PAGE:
Natural elements


Walker uses natural symbols throughout the novel and images of trees and wood are used both as positive affirmations of the beauty of nature and negatively as symbols of suffering.

In Letter 13, Celie compares herself to a tree, which is resilient and strong, as a means of insulating herself from the emotional and physical pain she experiences as a victim of sexual and domestic abuse. She also states that this makes her understand that trees ‘fear man’, which is an interesting indication of her intelligence. Like a tree, she can be resilient, but the ‘axe’ is always a threat.

Later, in Letter 17, she reveals that her psychological transformation, her ‘woodenness’, also prevents her from showing or feeling affection for Mr _’s children. Patting Harpo, when he has nightmares about seeing his mother murdered, feels to Celie as though she is patting a piece of wood.

Later in the narrative, after she and Shug become lovers, Celie’s response to nature is completely changed. Her final letter to God is a celebration of trees as symbols of nature and the wonder of creation.


Although not specifically named as trees, but as a product of the forest, Nettie’s reference to ‘roofleaf’ is also symbolic of the bounty of nature in Africa. Used by the Olinka people as covering for their homes, the leaves of the forest trees are also worshipped as a god. Initially sceptical, the devout Christian missionaries come to recognise that this pagan custom is in fact an understandable way for the tribe to show its appreciation for something that nature/God provides as a bountiful gift.


The Color Purple has been described as an allegorical novel, somewhat similar to a fairy tale. In fairy tales, frogs turn into handsome princes when they are kissed by the heroine, who is usually represented as white and beautiful. Walker, however, reverses the traditional semiotics of the white fairy tale narrative:

  • The central character is black, described by others and self-confessed as ‘ugly’
  • Her ‘prince’ is an abusive black husband whose physical touch is repulsive to her
  • Celie does regard men as frogs, not because they have been enchanted, but because their genitals resemble slimy swamp creatures.

In Letter 84 Celie tells Albert that no matter how men are kissed, they still remain frogs as far as she is concerned. Far from being offended, Albert is quietly sympathetic and later in the novel he carves a small yellow frog for Celie as a keepsake, possibly intending it to be both a humorous object and a token of apology for his part in causing distress to his former wife.

The rose

In Letter 35, when Celie explores her body, it is described as a ‘wet rose’ and later, as Shug sits back and tells Celie that God is ‘everything’, Shug is described as a ‘big rose’. In both incidents, the rose is a symbol of growth and blossoming. For Celie, it is the beginning of a blossoming awareness of sexual pleasure.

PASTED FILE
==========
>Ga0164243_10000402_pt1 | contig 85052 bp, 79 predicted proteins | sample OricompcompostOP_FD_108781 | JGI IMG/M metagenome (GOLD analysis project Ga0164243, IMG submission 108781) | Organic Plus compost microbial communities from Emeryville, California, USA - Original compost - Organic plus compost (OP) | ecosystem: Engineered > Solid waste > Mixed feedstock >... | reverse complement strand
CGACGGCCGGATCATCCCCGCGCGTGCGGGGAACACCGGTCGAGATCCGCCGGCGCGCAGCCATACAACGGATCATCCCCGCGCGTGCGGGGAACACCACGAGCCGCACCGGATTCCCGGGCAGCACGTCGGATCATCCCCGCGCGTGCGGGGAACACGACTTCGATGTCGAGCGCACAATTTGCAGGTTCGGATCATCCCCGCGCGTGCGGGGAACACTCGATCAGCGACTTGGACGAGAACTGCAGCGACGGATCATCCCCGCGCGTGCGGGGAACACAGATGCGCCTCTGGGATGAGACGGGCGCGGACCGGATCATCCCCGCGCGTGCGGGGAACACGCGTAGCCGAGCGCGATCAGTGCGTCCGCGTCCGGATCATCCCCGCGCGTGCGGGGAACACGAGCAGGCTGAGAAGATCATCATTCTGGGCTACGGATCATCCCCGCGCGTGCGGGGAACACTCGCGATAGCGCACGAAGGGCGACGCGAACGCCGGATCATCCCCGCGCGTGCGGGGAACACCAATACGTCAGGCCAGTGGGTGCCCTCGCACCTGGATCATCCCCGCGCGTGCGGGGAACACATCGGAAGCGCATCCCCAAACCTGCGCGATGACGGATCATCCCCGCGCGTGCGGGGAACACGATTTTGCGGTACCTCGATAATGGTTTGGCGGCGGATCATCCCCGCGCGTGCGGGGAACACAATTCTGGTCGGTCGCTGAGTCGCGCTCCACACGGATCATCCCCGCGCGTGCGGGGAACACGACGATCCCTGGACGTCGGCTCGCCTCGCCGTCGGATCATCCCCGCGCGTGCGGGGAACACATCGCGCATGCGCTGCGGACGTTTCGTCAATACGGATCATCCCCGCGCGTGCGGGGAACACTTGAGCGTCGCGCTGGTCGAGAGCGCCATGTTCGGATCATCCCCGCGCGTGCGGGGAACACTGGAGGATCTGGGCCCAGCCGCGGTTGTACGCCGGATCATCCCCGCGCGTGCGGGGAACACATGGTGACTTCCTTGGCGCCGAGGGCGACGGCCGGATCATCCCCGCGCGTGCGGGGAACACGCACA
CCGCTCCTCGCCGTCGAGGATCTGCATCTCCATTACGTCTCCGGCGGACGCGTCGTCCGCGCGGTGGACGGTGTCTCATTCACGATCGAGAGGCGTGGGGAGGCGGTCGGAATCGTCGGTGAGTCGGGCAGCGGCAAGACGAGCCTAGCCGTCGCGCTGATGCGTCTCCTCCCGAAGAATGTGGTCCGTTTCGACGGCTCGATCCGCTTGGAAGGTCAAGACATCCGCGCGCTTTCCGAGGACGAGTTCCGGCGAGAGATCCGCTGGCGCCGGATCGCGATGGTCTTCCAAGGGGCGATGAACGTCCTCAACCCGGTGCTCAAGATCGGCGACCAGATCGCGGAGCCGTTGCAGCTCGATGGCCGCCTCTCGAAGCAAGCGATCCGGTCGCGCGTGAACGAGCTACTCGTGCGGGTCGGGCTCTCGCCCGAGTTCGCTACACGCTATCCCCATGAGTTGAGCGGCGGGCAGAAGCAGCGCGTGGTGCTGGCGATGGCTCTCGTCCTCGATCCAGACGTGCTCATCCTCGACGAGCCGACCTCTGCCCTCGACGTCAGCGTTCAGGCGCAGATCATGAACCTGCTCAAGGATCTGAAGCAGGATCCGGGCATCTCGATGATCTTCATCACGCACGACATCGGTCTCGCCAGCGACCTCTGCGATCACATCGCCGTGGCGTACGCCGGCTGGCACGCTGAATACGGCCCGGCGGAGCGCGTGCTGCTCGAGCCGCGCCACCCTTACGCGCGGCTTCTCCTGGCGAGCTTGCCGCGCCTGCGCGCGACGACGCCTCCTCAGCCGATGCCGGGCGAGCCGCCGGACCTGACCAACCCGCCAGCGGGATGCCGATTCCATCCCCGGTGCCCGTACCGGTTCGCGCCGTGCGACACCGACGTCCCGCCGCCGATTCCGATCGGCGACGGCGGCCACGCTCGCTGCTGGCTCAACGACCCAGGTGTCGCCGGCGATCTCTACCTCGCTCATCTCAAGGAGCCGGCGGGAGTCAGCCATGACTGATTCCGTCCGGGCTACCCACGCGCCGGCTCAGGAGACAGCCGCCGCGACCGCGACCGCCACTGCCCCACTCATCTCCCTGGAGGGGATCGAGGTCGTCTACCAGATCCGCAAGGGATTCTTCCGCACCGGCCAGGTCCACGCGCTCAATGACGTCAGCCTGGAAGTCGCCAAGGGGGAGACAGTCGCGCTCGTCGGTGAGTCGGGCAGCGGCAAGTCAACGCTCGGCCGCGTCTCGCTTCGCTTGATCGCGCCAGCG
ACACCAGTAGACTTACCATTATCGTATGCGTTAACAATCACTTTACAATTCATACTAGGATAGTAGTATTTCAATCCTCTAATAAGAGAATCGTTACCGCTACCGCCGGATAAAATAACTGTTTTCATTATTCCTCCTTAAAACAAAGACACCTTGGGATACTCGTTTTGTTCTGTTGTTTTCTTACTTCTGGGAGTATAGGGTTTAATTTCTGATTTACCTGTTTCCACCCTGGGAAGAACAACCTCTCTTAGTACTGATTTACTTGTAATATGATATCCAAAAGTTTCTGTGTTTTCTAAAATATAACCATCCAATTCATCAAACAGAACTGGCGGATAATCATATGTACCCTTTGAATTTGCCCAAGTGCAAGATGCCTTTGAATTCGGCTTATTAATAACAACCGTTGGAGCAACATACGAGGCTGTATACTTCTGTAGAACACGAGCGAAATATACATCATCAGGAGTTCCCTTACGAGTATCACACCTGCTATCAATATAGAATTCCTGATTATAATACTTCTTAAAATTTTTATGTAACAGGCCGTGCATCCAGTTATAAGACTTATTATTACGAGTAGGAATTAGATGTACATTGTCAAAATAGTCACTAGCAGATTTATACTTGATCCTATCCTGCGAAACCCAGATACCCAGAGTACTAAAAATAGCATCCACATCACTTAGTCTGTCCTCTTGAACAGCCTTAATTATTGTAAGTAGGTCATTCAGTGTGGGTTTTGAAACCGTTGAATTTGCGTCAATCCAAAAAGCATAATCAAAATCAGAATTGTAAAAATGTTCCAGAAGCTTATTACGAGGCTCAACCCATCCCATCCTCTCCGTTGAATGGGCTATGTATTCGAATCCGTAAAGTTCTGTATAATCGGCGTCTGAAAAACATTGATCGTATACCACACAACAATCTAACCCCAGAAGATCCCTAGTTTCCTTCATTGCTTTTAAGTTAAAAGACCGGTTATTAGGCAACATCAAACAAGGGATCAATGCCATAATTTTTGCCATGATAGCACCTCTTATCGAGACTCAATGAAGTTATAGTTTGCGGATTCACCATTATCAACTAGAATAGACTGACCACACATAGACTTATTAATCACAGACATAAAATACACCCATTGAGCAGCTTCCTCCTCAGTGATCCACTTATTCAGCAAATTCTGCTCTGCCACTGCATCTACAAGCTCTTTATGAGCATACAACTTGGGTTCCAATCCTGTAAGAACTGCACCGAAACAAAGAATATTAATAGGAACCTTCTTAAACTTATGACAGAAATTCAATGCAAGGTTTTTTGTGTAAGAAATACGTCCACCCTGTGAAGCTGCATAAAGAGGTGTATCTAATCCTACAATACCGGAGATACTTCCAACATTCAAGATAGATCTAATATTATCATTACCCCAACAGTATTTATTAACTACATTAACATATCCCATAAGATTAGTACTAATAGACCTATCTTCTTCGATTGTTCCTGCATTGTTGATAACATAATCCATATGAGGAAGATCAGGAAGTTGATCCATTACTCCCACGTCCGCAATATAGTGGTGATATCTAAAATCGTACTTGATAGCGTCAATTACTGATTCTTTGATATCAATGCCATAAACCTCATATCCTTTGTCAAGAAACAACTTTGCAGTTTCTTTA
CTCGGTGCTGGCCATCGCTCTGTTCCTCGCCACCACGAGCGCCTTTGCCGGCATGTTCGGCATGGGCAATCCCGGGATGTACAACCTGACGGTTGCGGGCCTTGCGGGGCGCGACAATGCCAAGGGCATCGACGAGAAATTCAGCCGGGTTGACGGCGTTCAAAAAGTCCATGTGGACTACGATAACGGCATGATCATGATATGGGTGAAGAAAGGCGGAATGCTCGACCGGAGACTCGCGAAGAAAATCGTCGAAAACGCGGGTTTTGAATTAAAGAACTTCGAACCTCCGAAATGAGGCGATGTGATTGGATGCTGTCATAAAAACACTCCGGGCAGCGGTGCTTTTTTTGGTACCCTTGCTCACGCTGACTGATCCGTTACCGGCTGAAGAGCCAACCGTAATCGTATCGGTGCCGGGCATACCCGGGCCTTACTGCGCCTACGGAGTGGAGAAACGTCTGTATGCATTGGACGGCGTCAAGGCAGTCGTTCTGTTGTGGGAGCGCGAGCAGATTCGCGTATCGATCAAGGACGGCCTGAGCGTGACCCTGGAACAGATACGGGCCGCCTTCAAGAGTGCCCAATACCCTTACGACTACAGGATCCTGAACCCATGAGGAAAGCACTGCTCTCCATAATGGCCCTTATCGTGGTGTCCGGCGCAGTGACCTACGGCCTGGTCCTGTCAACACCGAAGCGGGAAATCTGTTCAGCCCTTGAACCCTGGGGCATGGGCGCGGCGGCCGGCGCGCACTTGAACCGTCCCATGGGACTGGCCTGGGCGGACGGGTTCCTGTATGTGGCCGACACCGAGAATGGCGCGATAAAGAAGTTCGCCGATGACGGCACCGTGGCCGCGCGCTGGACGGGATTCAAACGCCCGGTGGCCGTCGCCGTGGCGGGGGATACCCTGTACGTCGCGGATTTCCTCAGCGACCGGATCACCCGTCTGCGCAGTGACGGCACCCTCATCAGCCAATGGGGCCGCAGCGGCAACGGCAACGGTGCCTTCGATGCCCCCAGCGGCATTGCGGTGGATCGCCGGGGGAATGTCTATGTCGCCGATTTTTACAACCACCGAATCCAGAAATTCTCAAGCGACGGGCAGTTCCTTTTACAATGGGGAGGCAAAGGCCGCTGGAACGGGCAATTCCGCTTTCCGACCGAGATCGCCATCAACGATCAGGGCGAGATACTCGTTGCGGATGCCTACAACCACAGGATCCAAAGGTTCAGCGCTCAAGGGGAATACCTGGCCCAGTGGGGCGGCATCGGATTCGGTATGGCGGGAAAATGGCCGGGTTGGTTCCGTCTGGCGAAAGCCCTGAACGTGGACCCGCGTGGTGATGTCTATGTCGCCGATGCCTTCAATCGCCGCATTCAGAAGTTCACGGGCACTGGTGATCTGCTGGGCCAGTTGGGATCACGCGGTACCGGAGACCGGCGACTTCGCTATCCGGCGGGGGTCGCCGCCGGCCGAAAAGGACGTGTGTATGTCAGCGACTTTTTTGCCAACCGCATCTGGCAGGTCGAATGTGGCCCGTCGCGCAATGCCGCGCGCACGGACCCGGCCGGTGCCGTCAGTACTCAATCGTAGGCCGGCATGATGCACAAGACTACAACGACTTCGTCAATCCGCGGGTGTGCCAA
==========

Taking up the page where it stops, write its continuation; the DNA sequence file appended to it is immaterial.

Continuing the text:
Walker may also be playing with the idea that Shug could be seen as a symbol of religious worship. The Virgin Mary is sometimes referred to as a rose, embodying the idea of the beauty and perfection of nature and God’s creation. In a sense Celie worships Shug and, although the singer is definitely not virgin, it is she who describes Celie as virginal in Letter 35.


In Letter 84, we learn that Albert, now a reformed character, enjoys collecting shells and has a large collection which he shows to Celie. He tells her that Shug Avery once had a big, white shell that looked like a fan and this conversation leads to an exchange in which Albert shares his memories of Celie as a young bride. In the context of Albert’s previous attitudes towards women, his handling of the shell as though it had ‘just arrived’, shows him perhaps recognising his ‘feminine’ side.


Celie’s final letter (Letter 90) begins with ‘Dear God, dear star’. In the way that the North Star is used for navigation purposes, it could be argued that Celie has people in her life, who are fixed points - constant symbols of hope and guidance. Shug Avery guides Celie from a hopeless existence to fulfilment and safety and Celie’s children, Olivia and Adam, are always the hope of her future.

This idea has its origins in slave history, as many slaves followed the North Star when they escaped from slavery. The star is therefore a symbol which Walker uses to represent the road to a better life – an escape from the metaphorical slavery of domestic abuse to self-fulfilment and independence.

Stars are referred to frequently in the narrative. Celie embroiders stars and flowers on her daughter Olivia’s nappies and wants to keep the quilt that she works on with Sofia, because she likes the yellow pieces that remind her of stars. Shug’s original club date is in a juke joint called the Lucky Star and the same posters are used to advertise her appearance in Harpo’s club later in the narrative. At the end of the narrative, in Letter 87, Albert and Celie are finally reconciled and embrace one another as friends ‘under the stars’ on Celie’s porch.

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